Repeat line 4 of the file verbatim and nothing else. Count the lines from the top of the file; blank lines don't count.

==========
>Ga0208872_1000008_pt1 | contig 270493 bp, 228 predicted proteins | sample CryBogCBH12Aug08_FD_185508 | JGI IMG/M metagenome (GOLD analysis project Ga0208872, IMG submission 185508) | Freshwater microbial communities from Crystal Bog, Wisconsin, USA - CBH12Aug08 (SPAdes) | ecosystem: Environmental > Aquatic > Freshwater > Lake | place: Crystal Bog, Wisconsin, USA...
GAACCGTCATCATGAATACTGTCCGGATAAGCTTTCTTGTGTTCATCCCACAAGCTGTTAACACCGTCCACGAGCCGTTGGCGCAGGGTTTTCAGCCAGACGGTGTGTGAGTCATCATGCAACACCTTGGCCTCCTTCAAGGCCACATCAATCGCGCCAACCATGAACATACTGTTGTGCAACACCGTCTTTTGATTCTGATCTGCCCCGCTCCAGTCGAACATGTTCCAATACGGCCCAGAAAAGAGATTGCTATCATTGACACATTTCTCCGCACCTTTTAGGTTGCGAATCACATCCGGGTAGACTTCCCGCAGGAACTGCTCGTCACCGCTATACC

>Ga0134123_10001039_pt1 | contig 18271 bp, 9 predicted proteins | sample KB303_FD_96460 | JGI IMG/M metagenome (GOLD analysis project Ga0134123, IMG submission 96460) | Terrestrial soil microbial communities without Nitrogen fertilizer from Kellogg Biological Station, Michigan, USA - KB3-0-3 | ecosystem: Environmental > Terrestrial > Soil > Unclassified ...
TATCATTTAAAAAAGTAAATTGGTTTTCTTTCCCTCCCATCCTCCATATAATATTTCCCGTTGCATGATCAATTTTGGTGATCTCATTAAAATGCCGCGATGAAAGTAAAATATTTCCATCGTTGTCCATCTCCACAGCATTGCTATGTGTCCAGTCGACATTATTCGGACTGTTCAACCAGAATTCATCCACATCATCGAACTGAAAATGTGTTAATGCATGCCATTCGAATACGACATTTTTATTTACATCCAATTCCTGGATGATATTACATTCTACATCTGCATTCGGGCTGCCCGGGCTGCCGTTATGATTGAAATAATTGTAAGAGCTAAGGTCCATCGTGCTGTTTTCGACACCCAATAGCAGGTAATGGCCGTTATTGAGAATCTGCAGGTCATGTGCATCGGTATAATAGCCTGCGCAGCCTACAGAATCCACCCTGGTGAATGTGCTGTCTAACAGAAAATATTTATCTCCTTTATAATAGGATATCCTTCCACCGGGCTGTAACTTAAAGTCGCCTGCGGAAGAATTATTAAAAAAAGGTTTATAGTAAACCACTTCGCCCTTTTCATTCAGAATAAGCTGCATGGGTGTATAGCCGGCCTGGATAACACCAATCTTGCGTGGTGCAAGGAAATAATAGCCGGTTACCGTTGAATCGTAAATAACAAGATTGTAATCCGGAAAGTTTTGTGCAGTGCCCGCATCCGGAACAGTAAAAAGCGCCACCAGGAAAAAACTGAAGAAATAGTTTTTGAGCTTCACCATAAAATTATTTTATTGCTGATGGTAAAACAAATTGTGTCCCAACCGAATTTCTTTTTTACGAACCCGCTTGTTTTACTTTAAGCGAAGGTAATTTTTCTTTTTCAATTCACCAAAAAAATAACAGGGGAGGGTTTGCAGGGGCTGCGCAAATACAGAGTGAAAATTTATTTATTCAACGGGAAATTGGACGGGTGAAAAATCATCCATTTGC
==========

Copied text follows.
TATCATTTAAAAAAGTAAATTGGTTTTCTTTCCCTCCCATCCTCCATATAATATTTCCCGTTGCATGATCAATTTTGGTGATCTCATTAAAATGCCGCGATGAAAGTAAAATATTTCCATCGTTGTCCATCTCCACAGCATTGCTATGTGTCCAGTCGACATTATTCGGACTGTTCAACCAGAATTCATCCACATCATCGAACTGAAAATGTGTTAATGCATGCCATTCGAATACGACATTTTTATTTACATCCAATTCCTGGATGATATTACATTCTACATCTGCATTCGGGCTGCCCGGGCTGCCGTTATGATTGAAATAATTGTAAGAGCTAAGGTCCATCGTGCTGTTTTCGACACCCAATAGCAGGTAATGGCCGTTATTGAGAATCTGCAGGTCATGTGCATCGGTATAATAGCCTGCGCAGCCTACAGAATCCACCCTGGTGAATGTGCTGTCTAACAGAAAATATTTATCTCCTTTATAATAGGATATCCTTCCACCGGGCTGTAACTTAAAGTCGCCTGCGGAAGAATTATTAAAAAAAGGTTTATAGTAAACCACTTCGCCCTTTTCATTCAGAATAAGCTGCATGGGTGTATAGCCGGCCTGGATAACACCAATCTTGCGTGGTGCAAGGAAATAATAGCCGGTTACCGTTGAATCGTAAATAACAAGATTGTAATCCGGAAAGTTTTGTGCAGTGCCCGCATCCGGAACAGTAAAAAGCGCCACCAGGAAAAAACTGAAGAAATAGTTTTTGAGCTTCACCATAAAATTATTTTATTGCTGATGGTAAAACAAATTGTGTCCCAACCGAATTTCTTTTTTACGAACCCGCTTGTTTTACTTTAAGCGAAGGTAATTTTTCTTTTTCAATTCACCAAAAAAATAACAGGGGAGGGTTTGCAGGGGCTGCGCAAATACAGAGTGAAAATTTATTTATTCAACGGGAAATTGGACGGGTGAAAAATCATCCATTTGC